I recently turned 50, and it felt like I was surrounded by successful people going through midlife crises. I was familiar with the expression, but I didn’t really understand what it means to have a mid-life crisis.  

I’m not talking about the I want a Porsche for my 50 th birthday kind of mid-life crisis. Rather, the deep angst that comes from realising that all the stuff they’ve accumulated isn’t really making them happy. The stuff that they’ve spent a lifetime of commitment and effort getting is actually the wrong stuff.

The Germans have a word for it Torschlusspanik, which means gate closing panic. It captures the feeling of running out of time to do what’s really important. Interesting to me that a nation not renowned for its emotionality has words for every conceivable human emotion!

What is different about those who experience said panic, and those who don’t? It seems to me that people who live true to their values don’t end up here.

It’s hard to imagine that someone could turn 50 and suddenly say "I’ve lived true to my values, but now I don’t like those values anymore, so I I’ll get divorced and start over.

Roy Disney (Walt’s nephew who is famous for making some tough decisions at Disney including the ousting of two CEOs) said, It's not hard to make decisions when you know what your values are.

So what about these values is so intrinsic to a fulfilling life?

We all have a handful of values that define how we view the world and our place in it. Even if you can’t quite name them, they’re there. I’ll show you a few tools to help you discover yours. Your values aren’t necessarily a constant; they evolve over time. You’re not likely to see radical changes but the relative importance of each will grow and change with you.

Values are not New Year’s resolutions, goals or to-do lists.
Goals are about doing and having.
Values are about being.

You probably know what your values are, or what you value most in this life. This is about bringing them to your conscious mind.

Exercises to help you identify your core values

Set aside some quality time for this. Get into a quiet space with no interruptions. Depending on our personality type, you might find this more effective with a friend.

1. List the values that are important to you

Don’t obsess too much. Go with your gut and write it down. There are no silly answers. Be frank and most importantly don’t judge yourself, your answers or your partner.

The Centre for Ethical Leadership has identified a set of common values:

  • peace
  • love
  • fame
  • truth
  • status
  • integrity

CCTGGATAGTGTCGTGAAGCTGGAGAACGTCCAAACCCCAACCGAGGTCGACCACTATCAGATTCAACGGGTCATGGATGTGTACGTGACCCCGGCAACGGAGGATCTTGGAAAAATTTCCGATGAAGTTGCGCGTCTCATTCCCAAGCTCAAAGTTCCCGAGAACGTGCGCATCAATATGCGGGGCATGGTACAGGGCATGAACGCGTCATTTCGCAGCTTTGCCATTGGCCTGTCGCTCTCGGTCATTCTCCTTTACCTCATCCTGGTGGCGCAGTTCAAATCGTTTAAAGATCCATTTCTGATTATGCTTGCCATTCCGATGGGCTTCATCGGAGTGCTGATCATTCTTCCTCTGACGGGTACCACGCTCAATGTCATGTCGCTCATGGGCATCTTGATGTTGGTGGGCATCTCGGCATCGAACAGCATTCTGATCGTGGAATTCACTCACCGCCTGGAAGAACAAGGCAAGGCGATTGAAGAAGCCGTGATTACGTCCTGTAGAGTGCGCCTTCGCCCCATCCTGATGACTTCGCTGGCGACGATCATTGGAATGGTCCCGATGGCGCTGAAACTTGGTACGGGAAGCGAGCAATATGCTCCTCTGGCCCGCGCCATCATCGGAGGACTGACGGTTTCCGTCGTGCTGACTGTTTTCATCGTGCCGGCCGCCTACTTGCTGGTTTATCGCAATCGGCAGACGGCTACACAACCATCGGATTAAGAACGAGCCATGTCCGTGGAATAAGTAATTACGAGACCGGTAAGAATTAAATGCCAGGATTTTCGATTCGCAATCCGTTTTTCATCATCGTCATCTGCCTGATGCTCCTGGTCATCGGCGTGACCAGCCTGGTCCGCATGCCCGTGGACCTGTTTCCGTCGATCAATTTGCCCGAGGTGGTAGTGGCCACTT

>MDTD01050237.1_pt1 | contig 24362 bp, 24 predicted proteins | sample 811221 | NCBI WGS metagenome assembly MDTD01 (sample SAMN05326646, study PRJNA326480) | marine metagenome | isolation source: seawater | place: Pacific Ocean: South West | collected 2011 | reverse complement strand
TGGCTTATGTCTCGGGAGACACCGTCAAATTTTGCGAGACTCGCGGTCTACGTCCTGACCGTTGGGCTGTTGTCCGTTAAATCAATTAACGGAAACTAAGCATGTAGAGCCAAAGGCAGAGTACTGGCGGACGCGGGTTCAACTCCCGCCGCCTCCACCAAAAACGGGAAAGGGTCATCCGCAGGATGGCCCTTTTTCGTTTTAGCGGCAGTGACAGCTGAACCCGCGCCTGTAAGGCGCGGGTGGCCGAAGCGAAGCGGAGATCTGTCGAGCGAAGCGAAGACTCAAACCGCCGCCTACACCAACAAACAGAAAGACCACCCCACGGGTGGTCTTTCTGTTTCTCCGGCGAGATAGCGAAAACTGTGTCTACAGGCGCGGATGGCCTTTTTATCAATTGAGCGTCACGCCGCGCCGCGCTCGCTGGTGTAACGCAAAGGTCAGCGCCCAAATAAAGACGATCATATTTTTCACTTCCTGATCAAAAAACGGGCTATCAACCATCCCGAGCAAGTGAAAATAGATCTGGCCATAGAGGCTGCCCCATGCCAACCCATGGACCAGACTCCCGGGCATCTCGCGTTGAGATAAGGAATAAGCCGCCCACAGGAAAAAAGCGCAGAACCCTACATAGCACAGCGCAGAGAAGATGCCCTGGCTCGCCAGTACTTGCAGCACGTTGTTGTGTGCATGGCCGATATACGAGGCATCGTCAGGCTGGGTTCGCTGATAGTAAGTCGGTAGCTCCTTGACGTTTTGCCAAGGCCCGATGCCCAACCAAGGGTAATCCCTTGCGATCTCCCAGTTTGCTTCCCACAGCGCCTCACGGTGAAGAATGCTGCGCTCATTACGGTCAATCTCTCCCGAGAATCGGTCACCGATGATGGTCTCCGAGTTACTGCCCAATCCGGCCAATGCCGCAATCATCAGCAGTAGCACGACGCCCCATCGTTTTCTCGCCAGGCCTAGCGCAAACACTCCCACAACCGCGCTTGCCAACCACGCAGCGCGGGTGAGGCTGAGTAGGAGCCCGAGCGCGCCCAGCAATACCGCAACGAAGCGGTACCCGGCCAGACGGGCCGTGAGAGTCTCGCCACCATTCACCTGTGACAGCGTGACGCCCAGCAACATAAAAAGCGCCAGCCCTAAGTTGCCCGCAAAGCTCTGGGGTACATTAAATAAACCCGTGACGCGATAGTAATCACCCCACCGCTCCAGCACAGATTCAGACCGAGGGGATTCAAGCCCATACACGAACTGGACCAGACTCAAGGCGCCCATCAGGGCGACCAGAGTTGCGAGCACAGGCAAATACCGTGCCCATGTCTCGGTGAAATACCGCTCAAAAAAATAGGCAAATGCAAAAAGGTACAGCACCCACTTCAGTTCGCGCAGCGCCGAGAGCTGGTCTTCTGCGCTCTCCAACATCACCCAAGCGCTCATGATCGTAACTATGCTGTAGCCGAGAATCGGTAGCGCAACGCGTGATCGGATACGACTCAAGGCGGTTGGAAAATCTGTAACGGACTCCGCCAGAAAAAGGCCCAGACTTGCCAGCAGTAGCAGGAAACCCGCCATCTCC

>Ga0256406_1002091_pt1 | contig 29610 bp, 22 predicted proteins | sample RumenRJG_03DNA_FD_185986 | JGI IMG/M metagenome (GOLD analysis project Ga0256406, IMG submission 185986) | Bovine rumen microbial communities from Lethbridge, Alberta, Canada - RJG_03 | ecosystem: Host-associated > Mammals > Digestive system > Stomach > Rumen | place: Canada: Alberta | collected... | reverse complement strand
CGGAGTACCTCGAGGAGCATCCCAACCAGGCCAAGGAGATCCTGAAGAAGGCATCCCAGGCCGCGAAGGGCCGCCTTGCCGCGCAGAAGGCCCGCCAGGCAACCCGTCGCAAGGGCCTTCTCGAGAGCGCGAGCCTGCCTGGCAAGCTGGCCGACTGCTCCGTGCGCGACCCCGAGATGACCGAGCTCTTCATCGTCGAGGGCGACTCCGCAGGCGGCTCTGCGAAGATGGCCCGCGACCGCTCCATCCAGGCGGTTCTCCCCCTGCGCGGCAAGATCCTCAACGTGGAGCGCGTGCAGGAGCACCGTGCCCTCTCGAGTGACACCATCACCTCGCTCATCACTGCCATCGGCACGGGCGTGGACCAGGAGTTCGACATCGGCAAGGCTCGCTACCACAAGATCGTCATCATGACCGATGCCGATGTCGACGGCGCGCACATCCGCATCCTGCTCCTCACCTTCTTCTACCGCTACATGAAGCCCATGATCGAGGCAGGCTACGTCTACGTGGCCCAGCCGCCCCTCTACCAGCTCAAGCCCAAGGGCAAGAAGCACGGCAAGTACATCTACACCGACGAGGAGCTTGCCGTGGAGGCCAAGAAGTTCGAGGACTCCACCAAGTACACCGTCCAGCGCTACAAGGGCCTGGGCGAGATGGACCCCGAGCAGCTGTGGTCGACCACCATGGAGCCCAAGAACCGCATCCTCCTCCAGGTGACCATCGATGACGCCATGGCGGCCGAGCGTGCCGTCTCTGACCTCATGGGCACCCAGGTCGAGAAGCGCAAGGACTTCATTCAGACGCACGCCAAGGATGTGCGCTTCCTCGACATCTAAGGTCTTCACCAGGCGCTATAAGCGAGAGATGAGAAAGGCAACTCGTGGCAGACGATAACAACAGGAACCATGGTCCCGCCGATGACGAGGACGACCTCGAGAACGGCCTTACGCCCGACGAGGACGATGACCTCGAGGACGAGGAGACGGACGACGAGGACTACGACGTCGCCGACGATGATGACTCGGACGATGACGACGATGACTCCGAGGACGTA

• success
  • wealth
  • influence
  • recognition
  • authenticity
  • justice
  • joy
  • friendship
  • wisdom
  • happiness
  • family
  • power

These are not meant to be complete. This list is just to inspire you and get the ball rolling on your other values. Some more popular values:

  • security
  • health
  • creativity
  • excitement
  • freedom
  • make a difference adventure
  • growth
  • spirituality
  • peace of mind
  • fulfillment
  • balance
  • fun
  • independence
  • confidence

2. Look for common themes

You will likely find common themes among the values you identify. Group or eliminate these. For example, you may have identified Adventure and Excitement. Are these different to you? If so, keep them both. If they both express the same core value, keep the one that best resonates, or find a word that expresses both.

3. Select the ones that resonate

Reduce your list to 5 or 6 values and rank them in order of importance. A few life scenarios to help you distil your list:

  • A time when life couldn’t be better. A day or time that you think of as the best moment of your life.
  • Think about your childhood. What do you remember?
  • Imagine your funeral. What would you like people to say about you? What would you say about you - if  you could give a farewell speech?
  • Why do you get out of bed in the morning. Why do you go to work? Why do you want to make money? Keep going until you hit on something with deep intrinsic meaning.
  • How you fill the space around you, how you spend your money, your time and your energy. What stands out as the most valuable to you -emotionally?
  • Times when you are the most focused, energised, ready for anything and organised.
  • What do you talk to yourself about? What themes, events, desires and concerns occupy your mind each day? What theme comes up often when you talk to others? These are clues into what you value.

Once you have completed this task, you should have a list of five values that are core to what makes you tick. Rank them in order of importance. This is a valuable insight into who you really are and should therefore form the basis of your major decision making.  (Minor decisions as well if you want true happiness).

Refer back to your list of personal core values each time you set new goals. Be amazed at how much more driven you are to achieving goals when they are underpinned by your own personal values.

Vince Scully

Life Sherpa®

With over 25 years in Financial Services from consulting to management, Vince Scully is the go-to guy for wealth management and financial advice. Before creating Life Sherpa®, Vince founded the Calliva Group; a fund manager, product issuer, adviser and lender. Vince is an adviser to the Wealth Management Industry, and prior to his role as CEO at Calliva, a senior member of Macquarie Bank’s infrastructure team.

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